Crafting a snappy and witty comeback that’ll grab everyone’s attention is no easy feat. However, all that effort and comedic instinct are worth it—if it’s on the internet, it might just live on in the digital hall of fame in screenshot form. Who knows, you might see peeps sharing your comeback for years and years. Ego boost? Yes, please!
One place where these legendary testaments to people’s wit are documented is the ‘Clever Comebacks’ page on Twitter. Having been founded just a few short months ago, in February, it’s grown to have nearly 67k followers since then.
We’ve collected the crème de la crème of clever comebacks for you to enjoy, dear Pandas, so go on and have a look at them below. Hopefully, some of these will inspire you to greatness the next time you need a snappy one-liner. Don’t forget to upvote the ones you enjoyed the most and let us know what the very best comeback you’ve ever said or written was in the comments.
I reached out to British musical stand-up comedian and comedy writer Ariane Sherine to talk to her about comebacks, the role that courage plays in comedy, and how we can overcome our fear of being judged whether on-stage or on-screen. Have a read below for Bored Panda's interview with the humor expert.
"Courage is hugely important," British comedian Ariane told Bored Panda about its role in comedy. "The more courageous you are, the more you'll shed your inhibitions and the greater the chance that you'll say something shocking and funny."
According to the comedy expert, the element of surprise is "essential" to comedy. And more often than not, "there's an edge or a hint of cruelty" in most jokes and comebacks. "If you're timid and careful, then you're probably not going to want to offend people with comebacks and will be polite rather than witty," she said.
The anonymity that the internet and social media provide can be a double edged sword: it can help people feel freer because they'll take criticism less personally, but it can also empower bullies to spew hatred. Comedian Ariane agreed that anonymity is a tool and everything depends on how we use it.
"We feel freer to say things we wouldn't say in real life, but that also means we're more likely to be hurtful. I think the same is true of being on stage for comics—when we're holding the mic we feel free to dispense with niceties," she gave us her take on the relationship between anonymity, honesty, and comedy.
Bored Panda was also intrigued to find out how best not to freeze up when you're going on-stage as a comedian or if we're paralized for fear of being rejected before posting a joke or a witty comeback. "Alcohol! Only joking. I guess it's to remember that fear of rejection never got anyone anywhere," Ariane quipped and then pointed out that we have to focus on what our end goals really are. "All the comics you admire have overcome fear of rejection. So do you want to make people laugh or not?"
Comebacks, from cool and clever to lame and drab, are nothing new to us. Previously, I’d also spoken with comedian Ariane about the art of the comeback, as she's an insider in the world of comedy, timing, and shutting down hecklers.
Speed, according to Ariane, is where the essence of comebacks lies. Without it, our attempts at humor can fall flat. “I think the most important thing with comebacks is speed. Even if the joke isn't a total zinger, people will be impressed by your quickfire response," she told Bored Panda in an earlier interview.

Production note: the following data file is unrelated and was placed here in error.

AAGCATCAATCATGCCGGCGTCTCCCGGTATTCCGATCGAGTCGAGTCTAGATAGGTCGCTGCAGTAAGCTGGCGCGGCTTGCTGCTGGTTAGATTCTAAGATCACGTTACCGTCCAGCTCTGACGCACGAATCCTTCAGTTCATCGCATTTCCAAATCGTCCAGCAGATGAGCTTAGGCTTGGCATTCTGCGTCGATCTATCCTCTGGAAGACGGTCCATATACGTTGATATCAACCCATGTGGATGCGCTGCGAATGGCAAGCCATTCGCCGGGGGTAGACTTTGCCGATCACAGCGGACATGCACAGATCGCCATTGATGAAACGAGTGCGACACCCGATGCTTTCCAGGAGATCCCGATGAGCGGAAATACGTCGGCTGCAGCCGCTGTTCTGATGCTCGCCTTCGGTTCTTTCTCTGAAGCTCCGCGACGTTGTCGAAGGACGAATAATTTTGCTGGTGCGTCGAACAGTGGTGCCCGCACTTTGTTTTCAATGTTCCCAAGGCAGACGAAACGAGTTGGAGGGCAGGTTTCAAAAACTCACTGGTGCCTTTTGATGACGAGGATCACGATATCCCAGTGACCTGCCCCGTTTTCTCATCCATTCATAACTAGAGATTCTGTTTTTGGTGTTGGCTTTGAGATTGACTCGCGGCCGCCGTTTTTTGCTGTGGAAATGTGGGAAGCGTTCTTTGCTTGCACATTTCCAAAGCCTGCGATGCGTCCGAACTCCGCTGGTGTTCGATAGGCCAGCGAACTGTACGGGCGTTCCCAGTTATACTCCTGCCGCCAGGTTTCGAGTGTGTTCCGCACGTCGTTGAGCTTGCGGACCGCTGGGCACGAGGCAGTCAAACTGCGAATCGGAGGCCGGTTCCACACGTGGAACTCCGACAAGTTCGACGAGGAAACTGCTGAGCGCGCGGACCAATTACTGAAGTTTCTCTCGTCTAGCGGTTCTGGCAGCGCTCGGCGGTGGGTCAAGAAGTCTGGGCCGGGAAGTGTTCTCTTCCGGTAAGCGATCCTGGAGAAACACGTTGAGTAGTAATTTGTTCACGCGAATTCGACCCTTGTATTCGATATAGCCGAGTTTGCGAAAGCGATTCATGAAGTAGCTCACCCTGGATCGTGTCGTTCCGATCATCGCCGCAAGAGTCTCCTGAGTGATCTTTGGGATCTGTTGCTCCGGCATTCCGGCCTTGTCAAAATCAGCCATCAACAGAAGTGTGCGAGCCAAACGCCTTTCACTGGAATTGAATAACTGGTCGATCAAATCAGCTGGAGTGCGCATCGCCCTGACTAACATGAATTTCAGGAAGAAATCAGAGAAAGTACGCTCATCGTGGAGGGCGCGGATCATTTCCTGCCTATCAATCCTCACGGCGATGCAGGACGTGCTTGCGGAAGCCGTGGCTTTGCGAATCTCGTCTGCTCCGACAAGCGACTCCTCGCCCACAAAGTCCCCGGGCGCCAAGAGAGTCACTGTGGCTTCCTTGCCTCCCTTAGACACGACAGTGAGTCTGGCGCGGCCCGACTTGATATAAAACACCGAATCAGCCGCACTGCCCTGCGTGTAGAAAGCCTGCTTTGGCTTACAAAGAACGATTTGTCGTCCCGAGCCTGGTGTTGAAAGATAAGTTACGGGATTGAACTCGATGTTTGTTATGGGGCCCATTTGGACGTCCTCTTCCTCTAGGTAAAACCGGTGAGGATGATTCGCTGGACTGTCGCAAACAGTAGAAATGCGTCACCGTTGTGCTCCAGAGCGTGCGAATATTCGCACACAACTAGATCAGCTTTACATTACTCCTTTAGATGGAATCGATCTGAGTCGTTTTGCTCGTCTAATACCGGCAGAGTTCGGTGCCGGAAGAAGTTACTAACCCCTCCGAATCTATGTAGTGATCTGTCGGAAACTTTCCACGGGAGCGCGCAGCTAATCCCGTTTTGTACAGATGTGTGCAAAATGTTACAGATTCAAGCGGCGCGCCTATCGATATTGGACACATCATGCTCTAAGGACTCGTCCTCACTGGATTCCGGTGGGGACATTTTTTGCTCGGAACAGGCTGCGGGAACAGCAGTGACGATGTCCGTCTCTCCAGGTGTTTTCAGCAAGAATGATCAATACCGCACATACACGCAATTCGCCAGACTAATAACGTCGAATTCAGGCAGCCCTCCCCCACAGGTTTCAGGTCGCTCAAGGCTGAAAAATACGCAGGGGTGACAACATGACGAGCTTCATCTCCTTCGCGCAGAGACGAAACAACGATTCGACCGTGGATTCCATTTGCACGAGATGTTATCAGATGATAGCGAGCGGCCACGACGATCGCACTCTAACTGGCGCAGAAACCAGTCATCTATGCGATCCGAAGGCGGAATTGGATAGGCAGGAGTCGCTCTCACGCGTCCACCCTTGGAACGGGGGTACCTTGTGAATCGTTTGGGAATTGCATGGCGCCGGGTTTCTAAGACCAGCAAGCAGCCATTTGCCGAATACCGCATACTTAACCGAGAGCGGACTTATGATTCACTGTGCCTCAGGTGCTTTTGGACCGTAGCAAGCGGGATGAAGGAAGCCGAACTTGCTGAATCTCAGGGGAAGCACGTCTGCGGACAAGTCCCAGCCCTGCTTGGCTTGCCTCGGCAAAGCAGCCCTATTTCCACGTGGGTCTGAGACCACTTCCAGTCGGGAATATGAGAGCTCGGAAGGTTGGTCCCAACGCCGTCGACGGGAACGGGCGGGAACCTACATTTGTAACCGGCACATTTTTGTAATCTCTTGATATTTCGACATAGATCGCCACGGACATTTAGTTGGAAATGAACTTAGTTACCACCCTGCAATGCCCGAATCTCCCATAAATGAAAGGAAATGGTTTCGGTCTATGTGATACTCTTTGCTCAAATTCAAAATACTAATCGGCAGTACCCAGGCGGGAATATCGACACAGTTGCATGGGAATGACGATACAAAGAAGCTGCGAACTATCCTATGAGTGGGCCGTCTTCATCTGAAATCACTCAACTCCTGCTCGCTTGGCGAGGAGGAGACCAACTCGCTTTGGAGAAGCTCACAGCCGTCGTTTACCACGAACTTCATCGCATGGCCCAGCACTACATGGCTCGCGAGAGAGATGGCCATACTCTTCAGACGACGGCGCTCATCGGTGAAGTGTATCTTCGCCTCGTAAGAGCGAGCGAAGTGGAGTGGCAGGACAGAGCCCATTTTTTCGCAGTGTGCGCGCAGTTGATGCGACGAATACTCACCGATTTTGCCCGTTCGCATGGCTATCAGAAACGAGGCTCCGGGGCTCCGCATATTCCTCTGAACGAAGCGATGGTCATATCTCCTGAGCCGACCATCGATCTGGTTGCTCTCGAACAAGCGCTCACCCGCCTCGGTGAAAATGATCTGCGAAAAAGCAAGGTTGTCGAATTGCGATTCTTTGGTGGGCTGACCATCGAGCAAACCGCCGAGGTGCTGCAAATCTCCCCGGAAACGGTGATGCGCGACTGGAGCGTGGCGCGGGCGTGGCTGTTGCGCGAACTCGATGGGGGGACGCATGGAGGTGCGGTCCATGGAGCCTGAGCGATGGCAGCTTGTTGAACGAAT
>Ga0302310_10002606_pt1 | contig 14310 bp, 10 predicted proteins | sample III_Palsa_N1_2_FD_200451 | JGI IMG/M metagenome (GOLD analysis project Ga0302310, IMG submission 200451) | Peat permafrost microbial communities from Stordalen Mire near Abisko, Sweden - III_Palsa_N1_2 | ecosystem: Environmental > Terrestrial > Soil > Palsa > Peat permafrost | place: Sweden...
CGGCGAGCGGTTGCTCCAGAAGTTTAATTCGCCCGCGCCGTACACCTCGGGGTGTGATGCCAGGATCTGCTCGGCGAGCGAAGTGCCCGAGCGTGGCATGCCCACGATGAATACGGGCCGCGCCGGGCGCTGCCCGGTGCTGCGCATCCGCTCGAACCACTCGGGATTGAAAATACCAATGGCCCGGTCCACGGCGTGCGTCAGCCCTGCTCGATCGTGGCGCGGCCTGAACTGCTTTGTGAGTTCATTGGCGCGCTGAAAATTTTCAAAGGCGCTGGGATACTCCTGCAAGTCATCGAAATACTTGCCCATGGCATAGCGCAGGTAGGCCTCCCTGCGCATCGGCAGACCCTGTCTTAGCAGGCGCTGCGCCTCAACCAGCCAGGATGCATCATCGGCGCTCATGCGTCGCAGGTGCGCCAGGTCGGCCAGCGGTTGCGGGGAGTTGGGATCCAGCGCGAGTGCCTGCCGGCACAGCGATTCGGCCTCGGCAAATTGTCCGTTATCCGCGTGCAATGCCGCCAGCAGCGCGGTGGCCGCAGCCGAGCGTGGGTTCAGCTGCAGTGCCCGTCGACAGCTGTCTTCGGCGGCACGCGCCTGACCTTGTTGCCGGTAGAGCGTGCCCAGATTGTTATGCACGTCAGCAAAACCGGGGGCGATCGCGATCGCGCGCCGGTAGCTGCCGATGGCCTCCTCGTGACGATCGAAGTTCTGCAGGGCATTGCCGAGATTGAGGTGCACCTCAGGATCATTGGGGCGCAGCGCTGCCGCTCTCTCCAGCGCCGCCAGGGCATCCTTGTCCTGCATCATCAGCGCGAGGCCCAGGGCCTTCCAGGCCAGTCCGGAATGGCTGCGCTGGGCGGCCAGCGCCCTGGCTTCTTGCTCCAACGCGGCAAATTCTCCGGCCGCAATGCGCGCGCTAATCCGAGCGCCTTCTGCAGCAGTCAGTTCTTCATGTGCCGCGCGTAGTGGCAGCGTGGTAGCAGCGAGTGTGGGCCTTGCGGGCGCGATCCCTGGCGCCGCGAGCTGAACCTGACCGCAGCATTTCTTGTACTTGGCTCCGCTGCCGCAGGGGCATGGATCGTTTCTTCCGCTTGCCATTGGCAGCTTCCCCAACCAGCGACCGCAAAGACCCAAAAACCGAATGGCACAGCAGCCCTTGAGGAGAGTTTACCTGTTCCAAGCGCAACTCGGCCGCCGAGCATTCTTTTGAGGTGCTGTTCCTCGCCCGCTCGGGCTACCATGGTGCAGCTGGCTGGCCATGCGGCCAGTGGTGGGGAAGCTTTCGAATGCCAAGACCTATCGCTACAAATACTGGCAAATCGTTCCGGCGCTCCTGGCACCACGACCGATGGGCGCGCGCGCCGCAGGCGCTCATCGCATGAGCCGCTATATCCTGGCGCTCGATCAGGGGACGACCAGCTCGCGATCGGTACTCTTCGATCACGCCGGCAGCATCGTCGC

However, unlike us mere mortals, most stand-up comics actually come prepared. They’ve got an entire repertoire of comebacks at the ready, just in case they need to shut down a heckler or fire off a rapid put-down or two. What’s more, comedians tend to share these comebacks with one another.
“We're not all as fast and talented as it seems! But if we're doing stand-up, our own routines will be original—it's just heckle putdowns that might not be," Ariane gave us an insight into the giggle industry.
Ariane highlighted the fact that you grow your emotional resilience with experience as a comedian. Over time, you get better at delivering comebacks and how quickly you can do so. “You don't want to give them the chance to reject you—you've got to get in there first with a funny insult!" she said about the dynamic between the performer and the audience if the latter’s feeling a tad cheeky and wants to have a go at ruining the show.
If you feel like you’re not up to snuff, you really should draw on others for inspiration when it comes to good comedy. Whether it’s reading through tons of screenshots of clever comebacks that you find on the net or watching reruns of your favorite comedians (both are great).
However, British comedy pro Ariane pointed out that you shouldn’t be stealing original stand-up material for your own shows. It’s fine if you’re doing it to impress your friends, but there’s a certain code of honor that pops up when you start earning money for your jokes.
Ariane told Bored Panda something that most people know but few voice aloud: it’s very clear to everybody when a comeback is good and when it’s so bad, you’ll be remembering it and cringing for years. We instinctively know what’s quality and what’s best left on the dusty lower shelf in the joke store.
Note: this post originally had 42 images. It’s been shortened to the top 30 images based on user votes.
“It needs to be very fast, well-timed, and take people by surprise as well as being clever, witty, and immediately understandable,” the stand-up comedian listed all the things that a comeback needs in order to grab our attention and make us laugh.